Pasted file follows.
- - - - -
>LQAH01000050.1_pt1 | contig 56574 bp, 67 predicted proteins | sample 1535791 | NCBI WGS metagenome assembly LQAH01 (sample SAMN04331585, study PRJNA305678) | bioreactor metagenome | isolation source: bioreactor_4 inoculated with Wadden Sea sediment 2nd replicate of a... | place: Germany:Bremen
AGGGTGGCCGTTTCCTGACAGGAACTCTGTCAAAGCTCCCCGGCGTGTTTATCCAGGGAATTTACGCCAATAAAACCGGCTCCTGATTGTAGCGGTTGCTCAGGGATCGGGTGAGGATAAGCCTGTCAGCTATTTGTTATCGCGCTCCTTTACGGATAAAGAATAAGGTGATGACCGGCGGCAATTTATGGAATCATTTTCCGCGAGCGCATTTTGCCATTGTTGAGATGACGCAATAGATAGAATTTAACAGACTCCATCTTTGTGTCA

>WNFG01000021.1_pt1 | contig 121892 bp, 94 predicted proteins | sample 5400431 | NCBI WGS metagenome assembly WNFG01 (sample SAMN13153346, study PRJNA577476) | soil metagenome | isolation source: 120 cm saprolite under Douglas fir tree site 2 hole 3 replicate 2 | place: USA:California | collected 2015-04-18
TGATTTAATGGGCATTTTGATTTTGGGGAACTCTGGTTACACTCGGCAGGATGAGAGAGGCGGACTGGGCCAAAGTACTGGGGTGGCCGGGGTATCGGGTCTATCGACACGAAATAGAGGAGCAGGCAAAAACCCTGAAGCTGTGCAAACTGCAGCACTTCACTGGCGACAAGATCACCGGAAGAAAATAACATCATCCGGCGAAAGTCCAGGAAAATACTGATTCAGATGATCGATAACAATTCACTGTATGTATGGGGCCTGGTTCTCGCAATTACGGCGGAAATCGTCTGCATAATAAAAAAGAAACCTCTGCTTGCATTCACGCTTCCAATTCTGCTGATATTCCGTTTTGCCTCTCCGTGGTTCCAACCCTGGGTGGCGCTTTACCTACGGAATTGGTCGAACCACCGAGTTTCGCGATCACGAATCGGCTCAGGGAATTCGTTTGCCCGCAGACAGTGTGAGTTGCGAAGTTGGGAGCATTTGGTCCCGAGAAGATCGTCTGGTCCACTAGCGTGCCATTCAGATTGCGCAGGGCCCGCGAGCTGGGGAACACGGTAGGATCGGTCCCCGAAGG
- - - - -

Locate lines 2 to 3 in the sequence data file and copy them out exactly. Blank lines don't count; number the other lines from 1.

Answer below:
AGGGTGGCCGTTTCCTGACAGGAACTCTGTCAAAGCTCCCCGGCGTGTTTATCCAGGGAATTTACGCCAATAAAACCGGCTCCTGATTGTAGCGGTTGCTCAGGGATCGGGTGAGGATAAGCCTGTCAGCTATTTGTTATCGCGCTCCTTTACGGATAAAGAATAAGGTGATGACCGGCGGCAATTTATGGAATCATTTTCCGCGAGCGCATTTTGCCATTGTTGAGATGACGCAATAGATAGAATTTAACAGACTCCATCTTTGTGTCA

>WNFG01000021.1_pt1 | contig 121892 bp, 94 predicted proteins | sample 5400431 | NCBI WGS metagenome assembly WNFG01 (sample SAMN13153346, study PRJNA577476) | soil metagenome | isolation source: 120 cm saprolite under Douglas fir tree site 2 hole 3 replicate 2 | place: USA:California | collected 2015-04-18